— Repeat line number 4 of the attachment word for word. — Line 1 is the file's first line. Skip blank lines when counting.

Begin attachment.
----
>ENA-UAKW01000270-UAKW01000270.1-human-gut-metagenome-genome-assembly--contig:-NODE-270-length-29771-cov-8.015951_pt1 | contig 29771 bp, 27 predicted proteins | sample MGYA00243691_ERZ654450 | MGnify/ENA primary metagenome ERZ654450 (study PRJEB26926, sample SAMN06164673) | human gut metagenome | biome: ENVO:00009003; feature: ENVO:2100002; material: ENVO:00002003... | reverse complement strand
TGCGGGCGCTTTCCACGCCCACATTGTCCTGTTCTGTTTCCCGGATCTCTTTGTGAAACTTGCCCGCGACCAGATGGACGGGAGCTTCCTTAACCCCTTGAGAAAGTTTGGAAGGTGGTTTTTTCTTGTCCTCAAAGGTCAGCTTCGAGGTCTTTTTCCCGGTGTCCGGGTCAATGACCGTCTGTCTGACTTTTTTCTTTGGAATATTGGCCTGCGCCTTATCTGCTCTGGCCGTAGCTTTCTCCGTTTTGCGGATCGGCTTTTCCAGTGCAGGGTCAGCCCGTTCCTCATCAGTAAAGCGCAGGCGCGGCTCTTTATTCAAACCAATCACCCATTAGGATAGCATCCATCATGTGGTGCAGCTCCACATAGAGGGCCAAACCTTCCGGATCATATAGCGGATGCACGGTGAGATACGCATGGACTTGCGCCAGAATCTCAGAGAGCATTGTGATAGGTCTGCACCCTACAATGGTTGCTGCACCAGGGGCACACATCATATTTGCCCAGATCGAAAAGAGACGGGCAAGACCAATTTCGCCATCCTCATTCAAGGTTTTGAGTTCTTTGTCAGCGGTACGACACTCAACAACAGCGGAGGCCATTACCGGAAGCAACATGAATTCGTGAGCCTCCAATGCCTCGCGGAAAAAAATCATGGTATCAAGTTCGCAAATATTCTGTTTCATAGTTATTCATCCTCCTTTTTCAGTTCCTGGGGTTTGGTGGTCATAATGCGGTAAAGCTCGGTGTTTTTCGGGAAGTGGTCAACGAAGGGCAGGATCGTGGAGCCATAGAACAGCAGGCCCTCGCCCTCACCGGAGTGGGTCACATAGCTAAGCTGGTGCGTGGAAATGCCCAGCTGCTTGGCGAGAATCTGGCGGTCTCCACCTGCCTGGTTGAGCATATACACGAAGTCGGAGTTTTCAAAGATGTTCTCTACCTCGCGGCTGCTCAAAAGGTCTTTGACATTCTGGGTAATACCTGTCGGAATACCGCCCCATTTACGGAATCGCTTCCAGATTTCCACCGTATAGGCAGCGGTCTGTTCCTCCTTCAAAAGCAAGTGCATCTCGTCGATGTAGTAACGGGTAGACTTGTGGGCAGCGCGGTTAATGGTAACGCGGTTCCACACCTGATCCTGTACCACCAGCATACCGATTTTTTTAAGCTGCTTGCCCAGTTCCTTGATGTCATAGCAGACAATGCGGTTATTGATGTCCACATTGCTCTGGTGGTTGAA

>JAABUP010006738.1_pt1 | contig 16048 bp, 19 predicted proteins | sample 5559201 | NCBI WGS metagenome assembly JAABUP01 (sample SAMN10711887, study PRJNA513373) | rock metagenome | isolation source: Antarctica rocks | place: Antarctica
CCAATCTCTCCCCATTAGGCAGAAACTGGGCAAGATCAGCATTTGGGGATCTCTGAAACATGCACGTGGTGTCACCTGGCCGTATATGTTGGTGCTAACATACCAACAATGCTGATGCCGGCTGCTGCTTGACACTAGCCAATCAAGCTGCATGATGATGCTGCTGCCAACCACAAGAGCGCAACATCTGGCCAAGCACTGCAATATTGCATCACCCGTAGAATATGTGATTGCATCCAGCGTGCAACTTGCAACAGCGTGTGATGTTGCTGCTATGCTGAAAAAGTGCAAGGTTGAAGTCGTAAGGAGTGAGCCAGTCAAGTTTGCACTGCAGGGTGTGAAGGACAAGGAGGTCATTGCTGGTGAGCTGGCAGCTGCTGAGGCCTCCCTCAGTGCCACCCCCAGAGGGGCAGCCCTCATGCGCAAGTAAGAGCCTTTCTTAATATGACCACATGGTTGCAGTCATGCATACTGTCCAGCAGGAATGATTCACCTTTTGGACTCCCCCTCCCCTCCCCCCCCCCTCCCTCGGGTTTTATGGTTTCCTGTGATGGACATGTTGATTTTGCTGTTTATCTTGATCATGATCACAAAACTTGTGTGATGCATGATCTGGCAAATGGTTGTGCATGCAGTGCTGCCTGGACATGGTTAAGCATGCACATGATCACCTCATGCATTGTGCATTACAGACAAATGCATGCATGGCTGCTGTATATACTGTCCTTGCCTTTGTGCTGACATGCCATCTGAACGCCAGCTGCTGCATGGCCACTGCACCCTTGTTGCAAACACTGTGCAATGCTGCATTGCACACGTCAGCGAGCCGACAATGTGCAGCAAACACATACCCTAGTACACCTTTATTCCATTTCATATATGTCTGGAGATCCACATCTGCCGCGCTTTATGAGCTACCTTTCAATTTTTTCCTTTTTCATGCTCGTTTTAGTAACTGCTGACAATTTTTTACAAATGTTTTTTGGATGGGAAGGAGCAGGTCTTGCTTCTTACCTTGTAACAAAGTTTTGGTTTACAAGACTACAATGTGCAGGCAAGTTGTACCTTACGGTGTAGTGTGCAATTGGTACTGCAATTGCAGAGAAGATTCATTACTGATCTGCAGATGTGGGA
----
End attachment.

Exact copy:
CCAATCTCTCCCCATTAGGCAGAAACTGGGCAAGATCAGCATTTGGGGATCTCTGAAACATGCACGTGGTGTCACCTGGCCGTATATGTTGGTGCTAACATACCAACAATGCTGATGCCGGCTGCTGCTTGACACTAGCCAATCAAGCTGCATGATGATGCTGCTGCCAACCACAAGAGCGCAACATCTGGCCAAGCACTGCAATATTGCATCACCCGTAGAATATGTGATTGCATCCAGCGTGCAACTTGCAACAGCGTGTGATGTTGCTGCTATGCTGAAAAAGTGCAAGGTTGAAGTCGTAAGGAGTGAGCCAGTCAAGTTTGCACTGCAGGGTGTGAAGGACAAGGAGGTCATTGCTGGTGAGCTGGCAGCTGCTGAGGCCTCCCTCAGTGCCACCCCCAGAGGGGCAGCCCTCATGCGCAAGTAAGAGCCTTTCTTAATATGACCACATGGTTGCAGTCATGCATACTGTCCAGCAGGAATGATTCACCTTTTGGACTCCCCCTCCCCTCCCCCCCCCCTCCCTCGGGTTTTATGGTTTCCTGTGATGGACATGTTGATTTTGCTGTTTATCTTGATCATGATCACAAAACTTGTGTGATGCATGATCTGGCAAATGGTTGTGCATGCAGTGCTGCCTGGACATGGTTAAGCATGCACATGATCACCTCATGCATTGTGCATTACAGACAAATGCATGCATGGCTGCTGTATATACTGTCCTTGCCTTTGTGCTGACATGCCATCTGAACGCCAGCTGCTGCATGGCCACTGCACCCTTGTTGCAAACACTGTGCAATGCTGCATTGCACACGTCAGCGAGCCGACAATGTGCAGCAAACACATACCCTAGTACACCTTTATTCCATTTCATATATGTCTGGAGATCCACATCTGCCGCGCTTTATGAGCTACCTTTCAATTTTTTCCTTTTTCATGCTCGTTTTAGTAACTGCTGACAATTTTTTACAAATGTTTTTTGGATGGGAAGGAGCAGGTCTTGCTTCTTACCTTGTAACAAAGTTTTGGTTTACAAGACTACAATGTGCAGGCAAGTTGTACCTTACGGTGTAGTGTGCAATTGGTACTGCAATTGCAGAGAAGATTCATTACTGATCTGCAGATGTGGGA